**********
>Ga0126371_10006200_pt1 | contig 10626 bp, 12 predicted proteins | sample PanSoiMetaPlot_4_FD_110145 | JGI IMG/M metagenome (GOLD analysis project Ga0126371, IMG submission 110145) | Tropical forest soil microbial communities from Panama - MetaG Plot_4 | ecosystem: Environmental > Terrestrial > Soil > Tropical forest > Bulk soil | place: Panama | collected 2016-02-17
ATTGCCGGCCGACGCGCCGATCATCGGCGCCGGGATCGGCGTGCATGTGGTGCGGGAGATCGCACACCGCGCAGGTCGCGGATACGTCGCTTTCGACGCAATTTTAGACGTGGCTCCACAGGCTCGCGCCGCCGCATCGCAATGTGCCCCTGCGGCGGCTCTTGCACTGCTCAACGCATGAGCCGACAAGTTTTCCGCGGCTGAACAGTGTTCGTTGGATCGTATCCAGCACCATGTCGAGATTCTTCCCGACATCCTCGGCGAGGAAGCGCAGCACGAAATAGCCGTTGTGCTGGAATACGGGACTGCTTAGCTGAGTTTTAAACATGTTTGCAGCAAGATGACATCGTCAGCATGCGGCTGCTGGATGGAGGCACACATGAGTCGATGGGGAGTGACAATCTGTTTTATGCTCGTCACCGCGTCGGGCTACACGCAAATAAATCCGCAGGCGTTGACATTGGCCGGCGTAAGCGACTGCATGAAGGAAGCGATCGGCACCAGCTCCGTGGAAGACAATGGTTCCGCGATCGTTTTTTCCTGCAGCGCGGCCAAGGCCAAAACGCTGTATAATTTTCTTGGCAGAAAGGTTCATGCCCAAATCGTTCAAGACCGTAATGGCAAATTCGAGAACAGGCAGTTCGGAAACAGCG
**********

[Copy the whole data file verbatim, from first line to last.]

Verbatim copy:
>Ga0126371_10006200_pt1 | contig 10626 bp, 12 predicted proteins | sample PanSoiMetaPlot_4_FD_110145 | JGI IMG/M metagenome (GOLD analysis project Ga0126371, IMG submission 110145) | Tropical forest soil microbial communities from Panama - MetaG Plot_4 | ecosystem: Environmental > Terrestrial > Soil > Tropical forest > Bulk soil | place: Panama | collected 2016-02-17
ATTGCCGGCCGACGCGCCGATCATCGGCGCCGGGATCGGCGTGCATGTGGTGCGGGAGATCGCACACCGCGCAGGTCGCGGATACGTCGCTTTCGACGCAATTTTAGACGTGGCTCCACAGGCTCGCGCCGCCGCATCGCAATGTGCCCCTGCGGCGGCTCTTGCACTGCTCAACGCATGAGCCGACAAGTTTTCCGCGGCTGAACAGTGTTCGTTGGATCGTATCCAGCACCATGTCGAGATTCTTCCCGACATCCTCGGCGAGGAAGCGCAGCACGAAATAGCCGTTGTGCTGGAATACGGGACTGCTTAGCTGAGTTTTAAACATGTTTGCAGCAAGATGACATCGTCAGCATGCGGCTGCTGGATGGAGGCACACATGAGTCGATGGGGAGTGACAATCTGTTTTATGCTCGTCACCGCGTCGGGCTACACGCAAATAAATCCGCAGGCGTTGACATTGGCCGGCGTAAGCGACTGCATGAAGGAAGCGATCGGCACCAGCTCCGTGGAAGACAATGGTTCCGCGATCGTTTTTTCCTGCAGCGCGGCCAAGGCCAAAACGCTGTATAATTTTCTTGGCAGAAAGGTTCATGCCCAAATCGTTCAAGACCGTAATGGCAAATTCGAGAACAGGCAGTTCGGAAACAGCG